A Spanish reader writes:

Like America, Spain today is plagued by populism, economic stagnation, social decadence, and rancor resulting from the erasure of history via the removal of historical monuments. Spain is also plagued by Catalan and Basque separatism. Basque separatism especially has reached a fever pitch.

In light of all this, José Utrera Molina, a former minister of the Franco regime, recently penned an op-ed for the newspaper ABC. I found it so moving and so applicable to America that I thought I would translate it and post the translation here. Here it is:

“ABC has always been kind enough to print my thoughts. I am close to turning 90 years old, and I have been a witness to the complex and difficult vicissitudes of the life of Spain. When our civil war began, I was only ten years old, but I can say without a shadow of pedantry that those scandalously painful early years left their mark on my heart, which had not yet known terror. I would often hang out with older boys, and four of them died heroically on the front. I have not forgotten them, but those deaths and that fratricidal furor left an indelible mark on my soul. In my own family, brothers fought on opposing sides. I have always honored the memory of both of these pain-stricken parts of my family. I was part of (and this I neither forget nor regret) the Falangist organizations that spoke of fatherland, bread, and justice. I intimately knew the dramas of both Spains, and, in my early speeches, I never expressed hatred or anger. During my years as the Civil Governor of Ciudad Real, of Burgos, and of Sevilla, I became deeply familiar with the structure of the regime in which I had the honor of serving Spain.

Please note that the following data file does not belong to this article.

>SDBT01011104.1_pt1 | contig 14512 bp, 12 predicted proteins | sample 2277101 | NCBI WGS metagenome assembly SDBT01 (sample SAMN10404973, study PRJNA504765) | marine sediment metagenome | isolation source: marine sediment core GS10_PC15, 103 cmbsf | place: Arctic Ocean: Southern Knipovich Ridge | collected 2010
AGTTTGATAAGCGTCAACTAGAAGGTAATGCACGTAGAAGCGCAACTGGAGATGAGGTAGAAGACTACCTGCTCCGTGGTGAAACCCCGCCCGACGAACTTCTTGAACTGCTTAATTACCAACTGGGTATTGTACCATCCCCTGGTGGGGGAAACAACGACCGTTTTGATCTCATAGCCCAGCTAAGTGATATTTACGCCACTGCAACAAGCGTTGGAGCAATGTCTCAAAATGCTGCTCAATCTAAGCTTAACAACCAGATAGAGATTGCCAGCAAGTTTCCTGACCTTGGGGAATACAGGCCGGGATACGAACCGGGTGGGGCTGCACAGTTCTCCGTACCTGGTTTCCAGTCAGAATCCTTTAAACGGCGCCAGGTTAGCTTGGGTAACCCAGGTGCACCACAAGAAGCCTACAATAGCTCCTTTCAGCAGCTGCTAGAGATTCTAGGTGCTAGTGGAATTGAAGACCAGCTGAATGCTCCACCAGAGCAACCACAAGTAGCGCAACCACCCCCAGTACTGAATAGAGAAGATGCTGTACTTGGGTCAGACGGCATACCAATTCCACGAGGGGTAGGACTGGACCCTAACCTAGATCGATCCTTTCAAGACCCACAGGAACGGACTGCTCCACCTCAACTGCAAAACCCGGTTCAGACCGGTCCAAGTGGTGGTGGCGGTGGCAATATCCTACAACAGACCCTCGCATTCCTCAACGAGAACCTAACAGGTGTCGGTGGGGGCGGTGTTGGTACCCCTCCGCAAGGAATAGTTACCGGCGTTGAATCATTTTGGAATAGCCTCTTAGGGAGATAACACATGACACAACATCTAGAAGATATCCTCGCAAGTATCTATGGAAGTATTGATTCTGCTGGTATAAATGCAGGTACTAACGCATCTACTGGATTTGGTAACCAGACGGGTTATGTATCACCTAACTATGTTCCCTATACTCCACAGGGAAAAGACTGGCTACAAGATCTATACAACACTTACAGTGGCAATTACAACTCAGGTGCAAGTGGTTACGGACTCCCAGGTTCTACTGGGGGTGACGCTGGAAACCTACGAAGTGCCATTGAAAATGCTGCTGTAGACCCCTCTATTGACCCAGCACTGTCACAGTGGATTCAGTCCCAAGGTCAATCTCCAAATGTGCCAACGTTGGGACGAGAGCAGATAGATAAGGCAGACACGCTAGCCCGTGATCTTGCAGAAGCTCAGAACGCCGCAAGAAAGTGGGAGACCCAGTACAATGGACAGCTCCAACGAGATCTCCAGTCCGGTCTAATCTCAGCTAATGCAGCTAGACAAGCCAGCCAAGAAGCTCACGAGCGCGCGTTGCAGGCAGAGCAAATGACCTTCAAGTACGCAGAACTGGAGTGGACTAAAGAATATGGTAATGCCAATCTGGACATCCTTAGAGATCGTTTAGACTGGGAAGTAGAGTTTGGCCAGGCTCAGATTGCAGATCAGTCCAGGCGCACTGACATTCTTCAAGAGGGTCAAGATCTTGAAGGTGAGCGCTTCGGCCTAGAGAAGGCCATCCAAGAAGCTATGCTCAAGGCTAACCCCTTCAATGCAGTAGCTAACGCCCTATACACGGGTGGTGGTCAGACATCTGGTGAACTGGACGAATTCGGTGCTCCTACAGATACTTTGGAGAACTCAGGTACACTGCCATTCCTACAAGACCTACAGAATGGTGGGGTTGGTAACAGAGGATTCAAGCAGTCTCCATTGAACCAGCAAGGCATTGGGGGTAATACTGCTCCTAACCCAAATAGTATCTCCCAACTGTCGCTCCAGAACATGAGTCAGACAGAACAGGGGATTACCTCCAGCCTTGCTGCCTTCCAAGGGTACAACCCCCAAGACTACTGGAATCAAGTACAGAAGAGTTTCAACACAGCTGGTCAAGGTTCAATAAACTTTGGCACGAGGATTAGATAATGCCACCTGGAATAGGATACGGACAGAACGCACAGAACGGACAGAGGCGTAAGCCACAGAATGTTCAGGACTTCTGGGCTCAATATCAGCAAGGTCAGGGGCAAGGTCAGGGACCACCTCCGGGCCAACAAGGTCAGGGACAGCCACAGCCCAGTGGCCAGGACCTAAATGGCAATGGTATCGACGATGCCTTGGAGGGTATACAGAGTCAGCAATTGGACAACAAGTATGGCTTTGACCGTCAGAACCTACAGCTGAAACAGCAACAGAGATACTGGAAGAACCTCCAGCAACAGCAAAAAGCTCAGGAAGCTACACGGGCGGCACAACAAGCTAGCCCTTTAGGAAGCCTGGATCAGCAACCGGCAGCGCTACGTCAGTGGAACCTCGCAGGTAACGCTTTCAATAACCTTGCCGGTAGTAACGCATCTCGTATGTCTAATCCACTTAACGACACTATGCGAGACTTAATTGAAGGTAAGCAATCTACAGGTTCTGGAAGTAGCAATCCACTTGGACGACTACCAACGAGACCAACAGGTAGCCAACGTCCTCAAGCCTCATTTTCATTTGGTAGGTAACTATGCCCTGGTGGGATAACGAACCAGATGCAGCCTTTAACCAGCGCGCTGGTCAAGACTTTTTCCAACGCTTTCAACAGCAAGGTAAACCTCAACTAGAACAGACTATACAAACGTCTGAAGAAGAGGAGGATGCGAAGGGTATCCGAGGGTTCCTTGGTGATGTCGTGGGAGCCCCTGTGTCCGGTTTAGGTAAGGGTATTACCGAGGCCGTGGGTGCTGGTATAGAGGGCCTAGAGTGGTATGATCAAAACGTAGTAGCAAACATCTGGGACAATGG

“I always advocated reconciliation. I said that I longed for the day in which those who killed and those who suffered could embrace one another. The transition to democracy had a positive effect on Spanish life. At the very least, those who carried out the transition had a noble intention: completing the reconciliation that had in fact already reached the hearts of most Spaniards.

“I still follow Spanish politics. I try to find in hope the antidote to despair. I do not want to think about the consequences that could result if we once again allow our fatherland to be steeped in the hatred that shattered the soul of the Spanish people eighty years ago. But I can’t help but worry about the emergence of alarming symptoms that take me back to the suffering of a lost childhood and that pierce my soul like a lance. Might we really re-embrace a Cainite spirit? Might the flags of hatred and anger fly over Spanish soil? Might we Spaniards fail to resolve our differences peacefully, so as to avoid the terrible consequences of a new Popular Front, which, under the guise of progress, advocates the liquidation of the essence of Spain, of her Armed Forces, of her traditions, and of the flags that built our horizon of concord and peace?

“There is still time to avoid the tragedy of the definitive liquidation of the essence of Spain; it is still possible to avoid her definitive rupture; it is still possible to impede the tears that lurk to spring from our retina and break our heart.

“Being near 90 years old, there is nothing I can do, but given my proximity to a logical end that does not frighten me, I must proclaim my profound preoccupation at the dangerous abyss that seems to be on the horizon of my fatherland. I would prefer to die a thousand times rather than witness what Spain might turn into as a result of the terrible bullying of those who have not understood her and the incompetence of those who have not defended her. Some Spaniards, before I, predicted the decadence that now surrounds us. But still I embrace the will of God, who cannot leave Spain deserted.”